Daniel Nemukuyu Senior Reporter
REGISTRAR-General Mr Tobaiwa Tonneth Mudede has agreed to issue a passport to United Kingdom-based Zimbabwean journalist Violet Gonda, who last week unsuccessfully applied for the travel document because she was “blacklisted”.
Gonda, who returned home early this year after spending 17 years in the UK, is among several Zimbabweans blacklisted by Government.
She recently applied for a passport, but Mr Mudede denied her the document on the basis that she is blacklisted although she had paid the passport fees.
According to Gonda’s court papers, Mr Mudede told her that she is on the “Stop List”, therefore, she could not be issued with a passport.
She has been in the country covering the run-up to the July 30 polls and post-election period.
Mr Mudede on Monday filed a notice of opposition at the High Court in which he climbed down on his office’s earlier position and consented to issue Gonda the document.
Mr Mudede accused Gonda of rushing to court without exhausting all the available remedies.
“The application is not necessary as applicant has not been denied a passport by my office. After she encountered some administrative problems with the officer who attended to her, applicant should have escalated her issue to a senior person in my office.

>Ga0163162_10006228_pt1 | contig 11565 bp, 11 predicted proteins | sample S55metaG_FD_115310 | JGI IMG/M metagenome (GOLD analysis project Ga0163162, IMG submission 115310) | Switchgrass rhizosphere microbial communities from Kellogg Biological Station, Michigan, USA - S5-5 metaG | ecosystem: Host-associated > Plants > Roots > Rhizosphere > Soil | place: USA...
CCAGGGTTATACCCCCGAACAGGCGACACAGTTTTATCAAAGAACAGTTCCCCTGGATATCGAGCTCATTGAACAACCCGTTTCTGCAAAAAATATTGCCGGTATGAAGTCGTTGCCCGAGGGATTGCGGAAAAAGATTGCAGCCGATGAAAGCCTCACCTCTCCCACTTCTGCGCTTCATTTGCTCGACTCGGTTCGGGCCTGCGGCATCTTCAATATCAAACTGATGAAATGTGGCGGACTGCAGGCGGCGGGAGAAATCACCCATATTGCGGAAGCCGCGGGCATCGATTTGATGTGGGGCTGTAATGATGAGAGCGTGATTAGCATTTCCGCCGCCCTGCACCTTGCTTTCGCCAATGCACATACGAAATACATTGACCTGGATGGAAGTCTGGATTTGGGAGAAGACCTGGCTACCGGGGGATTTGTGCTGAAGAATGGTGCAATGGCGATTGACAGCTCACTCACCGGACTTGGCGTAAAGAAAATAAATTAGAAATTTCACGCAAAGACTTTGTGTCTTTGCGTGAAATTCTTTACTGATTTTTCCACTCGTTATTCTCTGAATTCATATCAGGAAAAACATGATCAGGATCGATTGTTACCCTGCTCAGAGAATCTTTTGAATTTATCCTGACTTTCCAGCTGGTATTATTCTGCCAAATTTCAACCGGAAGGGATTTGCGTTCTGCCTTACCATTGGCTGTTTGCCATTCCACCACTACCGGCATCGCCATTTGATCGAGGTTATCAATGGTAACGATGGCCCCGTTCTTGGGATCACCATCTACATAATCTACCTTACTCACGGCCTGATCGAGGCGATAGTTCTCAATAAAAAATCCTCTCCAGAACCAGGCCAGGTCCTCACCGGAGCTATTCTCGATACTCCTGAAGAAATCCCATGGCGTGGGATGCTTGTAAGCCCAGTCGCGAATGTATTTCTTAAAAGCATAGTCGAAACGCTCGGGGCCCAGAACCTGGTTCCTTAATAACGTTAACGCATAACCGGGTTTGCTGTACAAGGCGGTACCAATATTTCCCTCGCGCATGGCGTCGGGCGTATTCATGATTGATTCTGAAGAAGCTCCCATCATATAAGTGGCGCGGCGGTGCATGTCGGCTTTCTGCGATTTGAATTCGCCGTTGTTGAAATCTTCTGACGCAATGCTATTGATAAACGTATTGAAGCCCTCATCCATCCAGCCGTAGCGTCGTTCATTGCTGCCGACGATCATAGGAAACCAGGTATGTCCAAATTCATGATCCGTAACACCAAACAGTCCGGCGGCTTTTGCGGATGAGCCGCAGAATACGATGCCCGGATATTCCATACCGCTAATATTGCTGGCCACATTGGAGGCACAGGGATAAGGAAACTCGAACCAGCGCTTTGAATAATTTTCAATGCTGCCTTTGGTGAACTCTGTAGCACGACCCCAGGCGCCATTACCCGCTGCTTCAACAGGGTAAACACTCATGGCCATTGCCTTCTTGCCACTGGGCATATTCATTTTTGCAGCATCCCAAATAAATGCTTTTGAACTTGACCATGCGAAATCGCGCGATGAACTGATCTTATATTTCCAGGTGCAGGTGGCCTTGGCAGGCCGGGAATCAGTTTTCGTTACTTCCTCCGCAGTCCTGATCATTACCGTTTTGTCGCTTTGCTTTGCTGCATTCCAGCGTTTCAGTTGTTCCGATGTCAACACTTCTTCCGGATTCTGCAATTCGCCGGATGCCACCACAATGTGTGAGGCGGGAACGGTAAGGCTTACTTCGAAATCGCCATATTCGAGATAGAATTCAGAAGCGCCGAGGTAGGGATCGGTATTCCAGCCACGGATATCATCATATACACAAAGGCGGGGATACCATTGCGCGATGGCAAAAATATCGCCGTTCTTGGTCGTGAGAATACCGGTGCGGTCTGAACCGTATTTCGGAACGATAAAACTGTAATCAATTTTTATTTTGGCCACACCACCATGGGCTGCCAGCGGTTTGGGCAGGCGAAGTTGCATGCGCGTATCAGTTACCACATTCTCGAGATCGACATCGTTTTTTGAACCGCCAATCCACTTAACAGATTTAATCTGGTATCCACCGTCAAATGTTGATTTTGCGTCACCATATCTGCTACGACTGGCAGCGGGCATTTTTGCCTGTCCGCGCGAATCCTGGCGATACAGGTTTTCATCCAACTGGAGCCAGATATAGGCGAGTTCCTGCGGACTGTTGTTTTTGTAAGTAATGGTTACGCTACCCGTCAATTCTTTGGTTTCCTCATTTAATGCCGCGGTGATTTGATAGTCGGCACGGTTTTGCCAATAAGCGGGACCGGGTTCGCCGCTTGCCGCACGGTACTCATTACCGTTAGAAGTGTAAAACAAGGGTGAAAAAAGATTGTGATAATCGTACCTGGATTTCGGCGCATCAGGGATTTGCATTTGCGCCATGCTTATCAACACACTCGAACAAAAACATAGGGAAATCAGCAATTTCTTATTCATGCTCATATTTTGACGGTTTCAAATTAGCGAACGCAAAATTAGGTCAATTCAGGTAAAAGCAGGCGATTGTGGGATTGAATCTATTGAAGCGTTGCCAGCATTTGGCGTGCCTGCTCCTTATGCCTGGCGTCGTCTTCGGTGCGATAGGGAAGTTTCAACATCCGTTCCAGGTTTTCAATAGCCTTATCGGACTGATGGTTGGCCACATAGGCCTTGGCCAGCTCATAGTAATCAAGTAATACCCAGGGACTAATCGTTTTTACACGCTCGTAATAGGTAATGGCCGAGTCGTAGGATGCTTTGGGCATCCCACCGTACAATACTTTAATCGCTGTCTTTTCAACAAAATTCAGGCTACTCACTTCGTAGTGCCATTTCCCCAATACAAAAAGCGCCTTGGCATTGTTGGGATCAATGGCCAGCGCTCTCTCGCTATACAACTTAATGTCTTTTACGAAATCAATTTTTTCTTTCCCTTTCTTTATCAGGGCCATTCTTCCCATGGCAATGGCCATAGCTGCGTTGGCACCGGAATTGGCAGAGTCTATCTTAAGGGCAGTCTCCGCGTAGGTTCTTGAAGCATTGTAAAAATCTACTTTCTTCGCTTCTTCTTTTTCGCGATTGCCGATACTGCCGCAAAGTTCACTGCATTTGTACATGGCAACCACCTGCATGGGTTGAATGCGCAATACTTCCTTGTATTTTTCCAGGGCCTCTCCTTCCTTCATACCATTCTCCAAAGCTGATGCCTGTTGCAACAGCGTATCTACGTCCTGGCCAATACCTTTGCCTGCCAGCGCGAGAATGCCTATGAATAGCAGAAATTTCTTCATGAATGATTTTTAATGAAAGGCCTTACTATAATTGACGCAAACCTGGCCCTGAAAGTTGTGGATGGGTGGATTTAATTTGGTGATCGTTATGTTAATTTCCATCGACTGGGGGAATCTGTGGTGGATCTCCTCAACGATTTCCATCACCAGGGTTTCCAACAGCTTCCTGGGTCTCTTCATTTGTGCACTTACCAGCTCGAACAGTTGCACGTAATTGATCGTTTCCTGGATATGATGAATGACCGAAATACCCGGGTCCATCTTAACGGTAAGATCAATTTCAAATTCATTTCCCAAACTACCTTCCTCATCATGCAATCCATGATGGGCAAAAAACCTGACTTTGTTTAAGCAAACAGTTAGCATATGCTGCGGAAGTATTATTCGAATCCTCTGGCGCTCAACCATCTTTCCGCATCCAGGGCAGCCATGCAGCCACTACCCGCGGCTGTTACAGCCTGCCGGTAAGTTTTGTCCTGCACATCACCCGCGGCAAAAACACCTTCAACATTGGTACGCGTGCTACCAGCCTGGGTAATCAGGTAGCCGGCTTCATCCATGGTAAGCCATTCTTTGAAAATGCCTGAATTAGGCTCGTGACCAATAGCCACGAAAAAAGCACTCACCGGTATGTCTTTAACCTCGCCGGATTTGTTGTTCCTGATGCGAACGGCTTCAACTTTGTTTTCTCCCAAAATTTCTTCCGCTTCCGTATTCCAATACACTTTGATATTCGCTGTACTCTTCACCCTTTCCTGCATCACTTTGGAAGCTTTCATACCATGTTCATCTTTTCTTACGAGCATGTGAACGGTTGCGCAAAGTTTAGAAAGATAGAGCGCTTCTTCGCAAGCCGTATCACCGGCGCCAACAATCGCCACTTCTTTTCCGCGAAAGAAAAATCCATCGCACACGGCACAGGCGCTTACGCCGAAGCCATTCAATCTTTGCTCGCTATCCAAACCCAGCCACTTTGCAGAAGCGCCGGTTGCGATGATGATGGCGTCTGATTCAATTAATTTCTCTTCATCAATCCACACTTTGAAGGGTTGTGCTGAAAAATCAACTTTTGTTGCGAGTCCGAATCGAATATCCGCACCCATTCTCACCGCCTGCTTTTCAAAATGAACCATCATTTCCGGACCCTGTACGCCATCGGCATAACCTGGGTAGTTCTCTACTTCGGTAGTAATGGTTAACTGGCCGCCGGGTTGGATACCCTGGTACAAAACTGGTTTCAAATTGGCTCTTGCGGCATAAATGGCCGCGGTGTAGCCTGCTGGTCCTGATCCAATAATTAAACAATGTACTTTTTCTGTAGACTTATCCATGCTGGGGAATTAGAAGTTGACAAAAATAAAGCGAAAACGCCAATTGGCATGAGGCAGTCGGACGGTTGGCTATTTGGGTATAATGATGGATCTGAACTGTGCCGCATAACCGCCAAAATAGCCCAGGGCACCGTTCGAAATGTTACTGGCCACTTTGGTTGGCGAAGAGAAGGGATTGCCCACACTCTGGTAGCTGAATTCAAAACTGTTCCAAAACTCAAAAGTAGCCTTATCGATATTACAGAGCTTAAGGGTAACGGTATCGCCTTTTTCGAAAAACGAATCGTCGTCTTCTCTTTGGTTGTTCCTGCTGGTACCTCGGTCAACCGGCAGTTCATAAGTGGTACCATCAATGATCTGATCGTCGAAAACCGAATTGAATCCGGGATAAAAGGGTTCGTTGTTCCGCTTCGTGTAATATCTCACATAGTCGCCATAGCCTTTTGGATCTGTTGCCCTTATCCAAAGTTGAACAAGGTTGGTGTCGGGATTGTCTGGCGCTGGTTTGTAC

“If this had been done, the issue would have been resolved without the need to approach this court . . . My position is that applicant is a citizen of Zimbabwe and is entitled to the document that she applied for. The so-called stop list does not apply to her,” said Mr Mudede.
Gonda filed her application at the High Court on August 28, in which she cited Mr Mudede and the Ministry of Home Affairs and Cultural Heritage as respondents.
She wanted the court to compel Mr Mudede to issue her with a Zimbabwean passport.
Gonda also wanted the court to declare that Mr Mudede’s conduct violated her rights, citing various sections of the Constitution to prove her case.
In her application, Gonda claims she was barred from returning home by the previous administration because she works for SW Radio.
The radio station was viewed as hostile to former president Mr Robert Mugabe’s government. Gonda argued that by virtue of being a Zimbabwean born to Zimbabwean parents she met the criteria required to be issued with a passport,.
In this regard, she argued that her citizenship cannot be revoked in terms of the law, saying her status is beyond question.
Gonda said the fact that she was placed on the stop list since 2002 meant that she has already suffered injury given that she has been exiled from her own country for fear of the worst.
She accused Mr Mudede of trying to reverse the gains of President Mnangagwa’s new dispensation that opened up democracy and allowed people to exercise their rights and freedoms.